I was reviewing my computer’s specs using a software called “Speccy”. You might have heard of it. It is one of those small bits of software that came with my “Pro” copy of CCleaner. It just tells you details about your system and components. I wanted a printout of what I saw on the screen regarding what drive letters are intended for which empty ports on my card reader. And about 30 pages of printing later, … not much on that, but a lot on each and every other detail I wasn’t interested in. It would have still kept printing had I not hit the “cancel” button on the printer. I specified double-sided printing, but because I changed the driver to the functioning printer in front of me, the duplex setting was forgotten about by the driver, and the 30 or so pages are all single-sided. What a waste.
Looking at the website for Consumer Reports, I notice that the field is dominated by Brother or HP printers. Xerox is way down below the top 10, receiving scores in the 50s, but no single-function printer I looked at scored above 68. Also, the most expensive are not necessarily the highest-rated. Another workhorse brand, Lexmark, also is not in the top 10.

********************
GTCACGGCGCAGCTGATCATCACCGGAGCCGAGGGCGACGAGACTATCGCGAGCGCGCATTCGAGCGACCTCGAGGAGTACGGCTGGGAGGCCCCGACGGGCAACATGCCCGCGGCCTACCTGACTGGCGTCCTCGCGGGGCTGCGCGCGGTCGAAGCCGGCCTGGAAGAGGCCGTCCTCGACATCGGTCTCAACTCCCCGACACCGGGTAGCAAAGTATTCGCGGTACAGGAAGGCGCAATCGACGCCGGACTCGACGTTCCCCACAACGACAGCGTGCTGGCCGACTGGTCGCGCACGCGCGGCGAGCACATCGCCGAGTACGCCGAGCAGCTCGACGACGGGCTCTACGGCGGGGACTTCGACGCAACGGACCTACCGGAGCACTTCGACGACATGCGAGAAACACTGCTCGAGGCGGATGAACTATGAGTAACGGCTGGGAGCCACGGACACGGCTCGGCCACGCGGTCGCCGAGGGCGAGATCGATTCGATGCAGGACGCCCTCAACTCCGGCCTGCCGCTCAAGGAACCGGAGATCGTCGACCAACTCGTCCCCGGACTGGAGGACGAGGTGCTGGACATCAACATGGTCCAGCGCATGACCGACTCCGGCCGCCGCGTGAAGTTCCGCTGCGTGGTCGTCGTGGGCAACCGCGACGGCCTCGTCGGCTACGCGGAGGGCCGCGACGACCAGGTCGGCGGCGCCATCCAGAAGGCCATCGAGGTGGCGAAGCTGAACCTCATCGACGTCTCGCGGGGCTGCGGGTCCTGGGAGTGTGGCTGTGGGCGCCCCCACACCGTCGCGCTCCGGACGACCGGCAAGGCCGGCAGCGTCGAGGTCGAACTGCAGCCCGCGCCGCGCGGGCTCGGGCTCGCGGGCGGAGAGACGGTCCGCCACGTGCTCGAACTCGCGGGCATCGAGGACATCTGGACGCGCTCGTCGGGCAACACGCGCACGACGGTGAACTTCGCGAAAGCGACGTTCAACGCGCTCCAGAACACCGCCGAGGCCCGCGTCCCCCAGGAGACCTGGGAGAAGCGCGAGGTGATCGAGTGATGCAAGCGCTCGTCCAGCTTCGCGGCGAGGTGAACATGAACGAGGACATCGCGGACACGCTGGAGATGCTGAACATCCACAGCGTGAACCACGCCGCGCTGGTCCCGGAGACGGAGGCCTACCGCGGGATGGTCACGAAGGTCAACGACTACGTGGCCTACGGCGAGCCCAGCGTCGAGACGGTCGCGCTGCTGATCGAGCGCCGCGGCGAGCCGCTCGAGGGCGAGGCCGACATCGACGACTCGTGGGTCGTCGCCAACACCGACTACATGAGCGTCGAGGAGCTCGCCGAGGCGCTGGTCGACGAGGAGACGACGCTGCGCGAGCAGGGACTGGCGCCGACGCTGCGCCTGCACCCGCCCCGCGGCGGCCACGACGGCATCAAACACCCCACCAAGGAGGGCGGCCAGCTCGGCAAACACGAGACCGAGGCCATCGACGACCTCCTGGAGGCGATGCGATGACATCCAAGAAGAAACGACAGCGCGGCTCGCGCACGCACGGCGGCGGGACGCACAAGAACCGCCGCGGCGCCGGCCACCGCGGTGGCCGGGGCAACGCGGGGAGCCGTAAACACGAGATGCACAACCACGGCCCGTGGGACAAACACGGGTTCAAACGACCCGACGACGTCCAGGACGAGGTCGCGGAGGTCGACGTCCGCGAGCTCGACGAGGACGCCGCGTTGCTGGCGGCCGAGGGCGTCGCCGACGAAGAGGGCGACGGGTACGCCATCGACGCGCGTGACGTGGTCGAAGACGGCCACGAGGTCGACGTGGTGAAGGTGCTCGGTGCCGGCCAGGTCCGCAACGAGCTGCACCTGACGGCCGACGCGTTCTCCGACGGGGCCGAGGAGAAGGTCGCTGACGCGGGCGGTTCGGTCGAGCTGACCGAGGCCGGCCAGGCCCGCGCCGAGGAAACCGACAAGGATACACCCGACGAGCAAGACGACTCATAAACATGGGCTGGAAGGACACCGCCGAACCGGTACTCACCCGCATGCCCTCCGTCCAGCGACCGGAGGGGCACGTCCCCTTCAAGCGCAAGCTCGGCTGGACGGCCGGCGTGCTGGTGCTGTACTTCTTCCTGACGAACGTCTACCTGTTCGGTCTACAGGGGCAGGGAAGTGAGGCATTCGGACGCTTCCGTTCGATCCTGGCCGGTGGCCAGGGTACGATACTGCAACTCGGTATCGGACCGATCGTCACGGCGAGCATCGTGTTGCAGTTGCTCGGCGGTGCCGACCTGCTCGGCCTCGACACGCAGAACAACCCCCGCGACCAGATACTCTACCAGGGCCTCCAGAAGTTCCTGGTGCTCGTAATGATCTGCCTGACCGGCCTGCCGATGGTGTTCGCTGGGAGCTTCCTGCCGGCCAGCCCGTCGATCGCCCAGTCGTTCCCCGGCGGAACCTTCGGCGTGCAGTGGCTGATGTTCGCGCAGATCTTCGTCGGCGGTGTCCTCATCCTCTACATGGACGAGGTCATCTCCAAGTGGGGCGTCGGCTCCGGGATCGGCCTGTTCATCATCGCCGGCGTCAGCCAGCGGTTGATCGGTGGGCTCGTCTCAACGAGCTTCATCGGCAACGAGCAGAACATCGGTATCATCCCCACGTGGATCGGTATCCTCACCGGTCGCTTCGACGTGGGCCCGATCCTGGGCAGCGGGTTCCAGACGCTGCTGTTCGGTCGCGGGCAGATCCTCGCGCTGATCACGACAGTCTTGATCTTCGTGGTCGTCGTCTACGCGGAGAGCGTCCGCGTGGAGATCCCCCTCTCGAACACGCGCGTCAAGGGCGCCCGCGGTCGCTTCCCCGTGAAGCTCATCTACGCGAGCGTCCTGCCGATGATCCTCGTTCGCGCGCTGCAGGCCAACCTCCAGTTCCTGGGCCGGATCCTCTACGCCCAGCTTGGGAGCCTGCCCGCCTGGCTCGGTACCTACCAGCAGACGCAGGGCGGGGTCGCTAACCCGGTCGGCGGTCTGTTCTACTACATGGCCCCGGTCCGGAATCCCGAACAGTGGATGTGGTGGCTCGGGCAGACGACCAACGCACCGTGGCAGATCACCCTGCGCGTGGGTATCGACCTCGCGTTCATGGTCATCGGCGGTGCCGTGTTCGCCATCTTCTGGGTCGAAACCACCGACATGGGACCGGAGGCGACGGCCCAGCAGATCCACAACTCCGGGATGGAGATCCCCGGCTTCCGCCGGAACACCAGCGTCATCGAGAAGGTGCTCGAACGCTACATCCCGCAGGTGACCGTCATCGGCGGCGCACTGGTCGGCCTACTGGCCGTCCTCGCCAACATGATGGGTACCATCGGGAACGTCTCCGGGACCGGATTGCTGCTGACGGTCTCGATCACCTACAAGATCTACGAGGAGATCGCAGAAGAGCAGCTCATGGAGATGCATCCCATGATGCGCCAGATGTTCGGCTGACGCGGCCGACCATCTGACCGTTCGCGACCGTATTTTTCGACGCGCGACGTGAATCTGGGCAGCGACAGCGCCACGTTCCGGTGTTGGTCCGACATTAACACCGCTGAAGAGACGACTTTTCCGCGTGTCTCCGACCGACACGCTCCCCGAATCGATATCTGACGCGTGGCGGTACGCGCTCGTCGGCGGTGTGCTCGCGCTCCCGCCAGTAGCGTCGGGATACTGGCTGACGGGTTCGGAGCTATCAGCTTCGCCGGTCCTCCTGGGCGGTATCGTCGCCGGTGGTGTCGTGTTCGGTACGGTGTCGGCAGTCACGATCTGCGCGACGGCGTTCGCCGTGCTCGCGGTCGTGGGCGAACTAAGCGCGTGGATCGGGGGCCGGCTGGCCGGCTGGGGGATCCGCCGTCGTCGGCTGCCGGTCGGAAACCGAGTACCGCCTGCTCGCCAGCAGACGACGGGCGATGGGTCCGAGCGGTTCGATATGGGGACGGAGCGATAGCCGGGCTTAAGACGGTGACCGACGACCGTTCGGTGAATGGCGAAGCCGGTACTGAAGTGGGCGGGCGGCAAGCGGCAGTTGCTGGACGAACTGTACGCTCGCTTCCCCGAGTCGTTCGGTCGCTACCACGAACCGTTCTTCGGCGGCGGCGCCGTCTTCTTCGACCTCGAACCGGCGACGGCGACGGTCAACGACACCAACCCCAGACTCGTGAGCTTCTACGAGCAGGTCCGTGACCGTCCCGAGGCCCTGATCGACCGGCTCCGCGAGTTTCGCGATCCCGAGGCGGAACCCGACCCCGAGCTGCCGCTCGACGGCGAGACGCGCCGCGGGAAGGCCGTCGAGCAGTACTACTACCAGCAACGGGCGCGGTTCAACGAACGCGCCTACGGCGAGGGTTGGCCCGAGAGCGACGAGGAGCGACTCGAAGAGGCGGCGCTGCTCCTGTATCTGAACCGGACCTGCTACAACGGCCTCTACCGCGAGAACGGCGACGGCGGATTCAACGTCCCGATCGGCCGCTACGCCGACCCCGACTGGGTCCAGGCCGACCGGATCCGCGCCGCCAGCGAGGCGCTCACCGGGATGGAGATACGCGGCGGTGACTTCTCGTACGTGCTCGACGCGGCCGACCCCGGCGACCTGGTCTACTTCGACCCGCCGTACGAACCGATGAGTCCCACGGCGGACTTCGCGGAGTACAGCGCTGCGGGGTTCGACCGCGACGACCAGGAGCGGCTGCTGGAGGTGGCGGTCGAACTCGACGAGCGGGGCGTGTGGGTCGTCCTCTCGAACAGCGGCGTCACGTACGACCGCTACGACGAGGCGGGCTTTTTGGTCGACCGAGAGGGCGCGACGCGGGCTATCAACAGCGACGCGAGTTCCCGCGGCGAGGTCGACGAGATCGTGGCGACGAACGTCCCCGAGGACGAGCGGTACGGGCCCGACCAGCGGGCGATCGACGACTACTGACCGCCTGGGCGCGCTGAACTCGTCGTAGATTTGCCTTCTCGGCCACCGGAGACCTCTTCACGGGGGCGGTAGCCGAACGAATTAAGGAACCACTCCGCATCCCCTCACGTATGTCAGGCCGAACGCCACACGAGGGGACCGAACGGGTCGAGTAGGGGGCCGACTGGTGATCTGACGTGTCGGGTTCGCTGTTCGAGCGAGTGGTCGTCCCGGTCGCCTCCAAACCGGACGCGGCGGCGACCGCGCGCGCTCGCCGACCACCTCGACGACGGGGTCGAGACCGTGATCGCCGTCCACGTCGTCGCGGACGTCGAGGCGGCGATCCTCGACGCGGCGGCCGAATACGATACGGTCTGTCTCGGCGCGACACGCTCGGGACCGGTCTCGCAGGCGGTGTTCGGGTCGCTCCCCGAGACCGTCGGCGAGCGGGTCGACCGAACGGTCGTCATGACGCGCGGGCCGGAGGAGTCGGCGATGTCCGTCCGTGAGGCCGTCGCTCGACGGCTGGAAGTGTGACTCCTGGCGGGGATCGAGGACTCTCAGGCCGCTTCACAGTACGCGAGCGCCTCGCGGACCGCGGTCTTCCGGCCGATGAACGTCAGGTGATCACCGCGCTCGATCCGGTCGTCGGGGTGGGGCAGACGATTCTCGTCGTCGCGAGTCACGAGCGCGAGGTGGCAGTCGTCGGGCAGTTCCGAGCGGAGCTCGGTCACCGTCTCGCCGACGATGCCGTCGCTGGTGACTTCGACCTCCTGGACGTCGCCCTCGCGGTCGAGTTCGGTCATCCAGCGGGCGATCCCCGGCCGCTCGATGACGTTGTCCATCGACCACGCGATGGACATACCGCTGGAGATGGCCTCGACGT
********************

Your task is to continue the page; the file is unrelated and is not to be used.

My top two criteria are “Predicted Reliability” and “Ink/Maintenance”. The latter criteria, I found out later, are mostly relevant to inkjets, since it refers to the ink used during their self-cleaning/maintenance cycle. All printers shown to me were duplexing color lasers. No printer scored 5/5 for reliability. The top-rated printer, a Brother HL-3230CDW (CR score of 67), has the familiar problem in that it refuses to print in black (or print at all) if a color cartridge runs out. My printer is similar in this regard. I like that it duplexes, something I am willing to pay a little extra for. But apparently it does not print color photos very well, a “feature” shared by these sorts of printers, apparently. The tray takes up to half a ream. Prices vary from $350 to over $550 depending on the seller.